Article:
Doi Angkhang is an attractive tourism destination, well worth the trip up to
Fang from Chiang Mai, where tourists can leave behind the bustle and heat of
the city and experience cooler weather, as well as having the opportunity to
see various kinds of exotic flowers. In addition, there are several
different hill tribes living on the mountain, including Black Lahu, Yunnan
Chinese, Tai Tribe and Palaung; earning their living working on the Angkhang
Many years ago, the King and Queen visited Doi Angkhang and saw the hill
tribes who lived there planting opium, but they were still poor and their
farming methods destroyed forest and affected the water sources that are
important for the ecology of the area.
The Royal Couple said, “Hill tribes are farming incorrectly and improperly,
so if we help them to live permanently at this place and to farm properly,
they will have a better livelihood and conserve the forest and soil that
will be of further benefit to the country”. They spent their own money to
purchase land at Doi Angkhang and set up the Royal Project there in 1969,
appointing HSH Prince Bhisadej Rajani to be responsible for it under the
Royal Project Foundation.
Jing Hamon, leader of the Palaung who emigrated from Burma in World War II
to live in Naw Lae Village, near the Thai-Burmese border at Doi Angkhang,
has stayed there for more than 20 years; and recalled that the Palaung
people were forced to work very hard while living in Burma. They were used
as slave labor during the war, so they decided to immigrate to Thailand,
wishing to live under the graciousness of the Thai king. When they first
settled here, they planted opium and it was very hard for them to earn a
living because it was illegal, but later the Royal Project Foundation helped
them to grow temperate plants and to sell directly to the Royal Project.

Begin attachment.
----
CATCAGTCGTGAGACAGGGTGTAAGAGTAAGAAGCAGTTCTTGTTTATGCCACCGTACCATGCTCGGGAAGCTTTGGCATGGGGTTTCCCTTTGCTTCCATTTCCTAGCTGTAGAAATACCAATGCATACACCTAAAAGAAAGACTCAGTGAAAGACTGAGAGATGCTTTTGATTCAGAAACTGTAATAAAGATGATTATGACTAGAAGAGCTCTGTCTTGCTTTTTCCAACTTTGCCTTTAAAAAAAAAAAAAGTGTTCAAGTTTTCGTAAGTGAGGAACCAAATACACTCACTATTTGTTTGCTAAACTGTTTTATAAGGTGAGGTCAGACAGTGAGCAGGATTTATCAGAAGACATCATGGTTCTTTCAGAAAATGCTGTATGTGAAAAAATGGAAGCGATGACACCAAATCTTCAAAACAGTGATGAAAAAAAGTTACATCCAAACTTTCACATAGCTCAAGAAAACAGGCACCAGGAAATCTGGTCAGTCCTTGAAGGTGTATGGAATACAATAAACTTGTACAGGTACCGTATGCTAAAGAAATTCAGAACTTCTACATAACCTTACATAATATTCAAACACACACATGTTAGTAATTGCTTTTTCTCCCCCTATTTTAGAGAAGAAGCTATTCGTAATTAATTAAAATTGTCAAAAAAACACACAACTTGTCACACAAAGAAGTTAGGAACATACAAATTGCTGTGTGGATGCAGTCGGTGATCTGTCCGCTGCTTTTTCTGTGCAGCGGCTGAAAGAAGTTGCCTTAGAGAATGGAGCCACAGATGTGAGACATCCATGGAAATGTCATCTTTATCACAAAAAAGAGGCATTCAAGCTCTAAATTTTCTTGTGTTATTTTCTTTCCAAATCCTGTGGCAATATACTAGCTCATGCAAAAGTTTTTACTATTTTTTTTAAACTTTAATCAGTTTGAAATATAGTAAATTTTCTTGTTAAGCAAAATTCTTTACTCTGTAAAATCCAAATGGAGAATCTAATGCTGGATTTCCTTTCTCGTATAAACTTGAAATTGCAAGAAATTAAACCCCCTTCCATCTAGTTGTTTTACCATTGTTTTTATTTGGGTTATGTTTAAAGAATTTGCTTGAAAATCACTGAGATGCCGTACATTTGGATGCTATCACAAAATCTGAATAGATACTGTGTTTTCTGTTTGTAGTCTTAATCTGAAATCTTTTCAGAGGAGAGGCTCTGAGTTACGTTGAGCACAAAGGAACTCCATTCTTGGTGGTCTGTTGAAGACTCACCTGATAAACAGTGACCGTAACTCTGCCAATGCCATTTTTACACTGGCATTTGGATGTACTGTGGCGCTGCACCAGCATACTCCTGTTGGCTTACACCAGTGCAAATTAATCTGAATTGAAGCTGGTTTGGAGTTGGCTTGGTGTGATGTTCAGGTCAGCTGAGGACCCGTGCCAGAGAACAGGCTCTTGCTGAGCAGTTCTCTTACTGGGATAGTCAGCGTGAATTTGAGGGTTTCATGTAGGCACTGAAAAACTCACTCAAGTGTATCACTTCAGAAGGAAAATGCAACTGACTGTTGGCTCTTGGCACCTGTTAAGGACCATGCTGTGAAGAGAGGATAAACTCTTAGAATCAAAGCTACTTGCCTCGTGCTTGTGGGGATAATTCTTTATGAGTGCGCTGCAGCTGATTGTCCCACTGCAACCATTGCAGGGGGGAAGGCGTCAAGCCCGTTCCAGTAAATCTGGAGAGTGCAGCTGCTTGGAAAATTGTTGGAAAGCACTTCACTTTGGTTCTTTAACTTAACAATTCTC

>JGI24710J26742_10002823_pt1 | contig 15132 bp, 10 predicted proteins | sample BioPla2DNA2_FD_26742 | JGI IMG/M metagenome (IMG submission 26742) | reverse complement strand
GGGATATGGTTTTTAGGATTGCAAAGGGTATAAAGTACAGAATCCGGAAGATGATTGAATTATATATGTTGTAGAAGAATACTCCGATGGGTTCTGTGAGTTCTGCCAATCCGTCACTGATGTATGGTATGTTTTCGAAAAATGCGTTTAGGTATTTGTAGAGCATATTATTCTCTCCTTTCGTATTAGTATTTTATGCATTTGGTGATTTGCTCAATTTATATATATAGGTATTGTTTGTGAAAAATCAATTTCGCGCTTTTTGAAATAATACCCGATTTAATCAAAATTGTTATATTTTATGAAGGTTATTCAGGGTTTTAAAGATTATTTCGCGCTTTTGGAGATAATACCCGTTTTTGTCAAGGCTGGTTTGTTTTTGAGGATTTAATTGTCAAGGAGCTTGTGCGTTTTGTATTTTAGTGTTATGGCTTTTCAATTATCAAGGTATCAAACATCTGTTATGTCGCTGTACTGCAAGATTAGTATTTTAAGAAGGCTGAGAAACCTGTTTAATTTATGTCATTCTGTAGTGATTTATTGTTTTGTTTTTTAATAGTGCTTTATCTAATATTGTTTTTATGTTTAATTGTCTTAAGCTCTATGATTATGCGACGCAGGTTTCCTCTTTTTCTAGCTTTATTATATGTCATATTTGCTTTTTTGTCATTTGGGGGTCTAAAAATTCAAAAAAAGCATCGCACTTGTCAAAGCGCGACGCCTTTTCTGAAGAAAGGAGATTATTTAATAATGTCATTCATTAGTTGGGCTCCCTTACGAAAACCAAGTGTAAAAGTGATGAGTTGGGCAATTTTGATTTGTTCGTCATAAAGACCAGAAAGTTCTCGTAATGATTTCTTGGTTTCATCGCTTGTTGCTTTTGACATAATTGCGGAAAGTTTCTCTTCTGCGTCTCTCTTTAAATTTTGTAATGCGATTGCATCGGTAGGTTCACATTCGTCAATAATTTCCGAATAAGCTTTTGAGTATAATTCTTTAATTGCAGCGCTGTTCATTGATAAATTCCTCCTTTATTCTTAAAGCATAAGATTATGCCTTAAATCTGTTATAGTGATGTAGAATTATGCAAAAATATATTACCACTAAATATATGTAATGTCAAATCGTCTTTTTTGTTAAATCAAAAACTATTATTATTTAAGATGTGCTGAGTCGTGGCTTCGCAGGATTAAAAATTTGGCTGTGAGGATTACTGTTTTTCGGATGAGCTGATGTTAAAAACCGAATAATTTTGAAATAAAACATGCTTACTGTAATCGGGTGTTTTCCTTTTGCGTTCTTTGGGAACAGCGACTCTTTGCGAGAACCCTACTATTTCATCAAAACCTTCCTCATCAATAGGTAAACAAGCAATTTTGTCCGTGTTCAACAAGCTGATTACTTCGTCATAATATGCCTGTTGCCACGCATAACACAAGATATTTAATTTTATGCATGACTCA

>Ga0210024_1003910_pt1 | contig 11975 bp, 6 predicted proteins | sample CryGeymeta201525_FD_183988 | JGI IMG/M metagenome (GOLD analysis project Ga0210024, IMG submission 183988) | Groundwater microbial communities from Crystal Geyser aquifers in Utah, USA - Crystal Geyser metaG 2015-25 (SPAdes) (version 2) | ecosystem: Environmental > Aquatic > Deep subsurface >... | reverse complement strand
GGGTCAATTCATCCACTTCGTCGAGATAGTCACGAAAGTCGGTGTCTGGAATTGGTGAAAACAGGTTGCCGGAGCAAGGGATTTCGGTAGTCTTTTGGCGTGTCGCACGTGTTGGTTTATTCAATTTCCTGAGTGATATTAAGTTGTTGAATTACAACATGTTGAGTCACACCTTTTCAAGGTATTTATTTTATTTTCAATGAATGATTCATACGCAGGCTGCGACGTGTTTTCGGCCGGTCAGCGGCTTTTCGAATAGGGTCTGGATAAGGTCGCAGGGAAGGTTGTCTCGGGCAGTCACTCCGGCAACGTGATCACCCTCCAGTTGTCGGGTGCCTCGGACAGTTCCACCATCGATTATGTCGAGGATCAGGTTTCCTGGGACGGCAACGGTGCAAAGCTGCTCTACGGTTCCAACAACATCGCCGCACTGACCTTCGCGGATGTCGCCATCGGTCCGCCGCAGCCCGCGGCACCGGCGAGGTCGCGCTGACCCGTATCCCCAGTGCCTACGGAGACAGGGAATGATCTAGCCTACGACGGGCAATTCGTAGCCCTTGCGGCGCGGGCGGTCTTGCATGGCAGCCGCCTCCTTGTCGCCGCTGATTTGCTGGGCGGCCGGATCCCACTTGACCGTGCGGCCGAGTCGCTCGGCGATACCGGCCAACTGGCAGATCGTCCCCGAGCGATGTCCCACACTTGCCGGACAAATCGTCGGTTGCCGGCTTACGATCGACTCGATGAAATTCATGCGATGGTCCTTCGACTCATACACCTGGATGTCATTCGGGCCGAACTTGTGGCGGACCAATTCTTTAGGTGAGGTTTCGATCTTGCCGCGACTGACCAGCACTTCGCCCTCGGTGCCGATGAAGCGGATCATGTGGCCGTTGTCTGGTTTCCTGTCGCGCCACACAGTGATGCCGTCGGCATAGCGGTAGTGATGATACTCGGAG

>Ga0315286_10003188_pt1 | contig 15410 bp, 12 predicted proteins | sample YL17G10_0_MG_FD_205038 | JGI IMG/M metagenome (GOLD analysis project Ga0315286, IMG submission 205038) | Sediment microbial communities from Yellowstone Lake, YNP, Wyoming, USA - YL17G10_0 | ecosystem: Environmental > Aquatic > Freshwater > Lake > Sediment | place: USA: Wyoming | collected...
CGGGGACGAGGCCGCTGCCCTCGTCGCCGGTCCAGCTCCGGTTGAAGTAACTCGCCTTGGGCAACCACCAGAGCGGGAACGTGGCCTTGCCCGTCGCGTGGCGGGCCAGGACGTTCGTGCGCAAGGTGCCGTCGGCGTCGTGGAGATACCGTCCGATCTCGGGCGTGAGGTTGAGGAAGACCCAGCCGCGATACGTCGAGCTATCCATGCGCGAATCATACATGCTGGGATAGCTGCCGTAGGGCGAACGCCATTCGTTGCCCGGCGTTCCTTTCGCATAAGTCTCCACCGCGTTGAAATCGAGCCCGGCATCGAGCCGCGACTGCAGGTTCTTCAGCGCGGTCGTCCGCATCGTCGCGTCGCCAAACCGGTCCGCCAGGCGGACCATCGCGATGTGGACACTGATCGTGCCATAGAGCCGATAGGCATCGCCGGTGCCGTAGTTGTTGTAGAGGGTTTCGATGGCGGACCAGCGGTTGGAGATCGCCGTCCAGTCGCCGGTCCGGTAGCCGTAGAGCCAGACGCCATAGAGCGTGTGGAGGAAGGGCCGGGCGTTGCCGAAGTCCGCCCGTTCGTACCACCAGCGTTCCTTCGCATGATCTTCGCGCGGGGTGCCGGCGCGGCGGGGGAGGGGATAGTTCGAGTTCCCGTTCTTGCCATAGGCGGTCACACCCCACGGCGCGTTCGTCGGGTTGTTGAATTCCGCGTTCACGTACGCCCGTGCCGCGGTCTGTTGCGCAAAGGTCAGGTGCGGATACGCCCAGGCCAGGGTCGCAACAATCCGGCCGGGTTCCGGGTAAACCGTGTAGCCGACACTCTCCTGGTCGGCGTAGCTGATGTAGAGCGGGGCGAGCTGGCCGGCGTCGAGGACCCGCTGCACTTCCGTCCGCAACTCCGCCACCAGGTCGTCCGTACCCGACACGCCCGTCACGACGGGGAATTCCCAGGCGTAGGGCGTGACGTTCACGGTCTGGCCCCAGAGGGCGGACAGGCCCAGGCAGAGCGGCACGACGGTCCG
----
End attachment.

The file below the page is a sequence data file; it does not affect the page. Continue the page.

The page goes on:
Today they are growing such plants as strawberries, sweet lettuce and
temperate fruits, and especially tea that brings them a good income. He said
with some pride that the Royal Project had given them the opportunity to
escape from drugs and have a better livelihood; and they would always
remember that this was due to the graciousness of the King and Queen.
(photo by Nopniwat Krailerg)
There are many interesting things f or visitors to see and do in the
Angkhang Royal Agriculture Center, especially during the winter season.
Visitors can enjoy the cool weather whilst strolling among beautiful flowers
planted in a huge plastic dome. Here you will find many kinds of flower, for
example orchids, begonias, moss and ferns; and as well as viewing, some
varieties are available for purchasing. The sales-point for the products of
the Royal Project is in front of the dome, where one can pick up a basket
and walk round the gardens choosing your purchases, much like a supermarket.
Furthermore, there is a thriving bonsai garden at Doi Angkhang, containing
dwarf temperate trees and shrubs, a conservatory of rare, exotic plants of
tropical origin, mini bonsai (mume bonsai) and an insectivorous plant
One more attractive point that visitors should not leave without seeing is
the 80 Year Garden, so named to honor the age of president of the royal
project, HSH Prince Bhisadej Rajani. This garden, laid out in the British
style is the highlight of the Angkhang Royal Agriculture Center, displaying
temperate plants e.g. cabbage, abutilon Chinese rose and real sakura from
Japan. Plants in this garden are rotated all the time and it is still
beautiful, even during the summer or hot season, because the weather at Doi
Angkhang is always cool.
Entrance of Angkhang Royal
Agriculture Center (photo by Nopniwat Krailerg)
Swiss chard. (photo by
Various types of flowers.
Flower seedlings for sale.
The Royal Project products.
Organic strawberry bed
irrigated by using biologically treated water to prevent insects. (photo by
Jing Hamon, leader of the
Palaung tribe (left).
Temperate flowers at the 80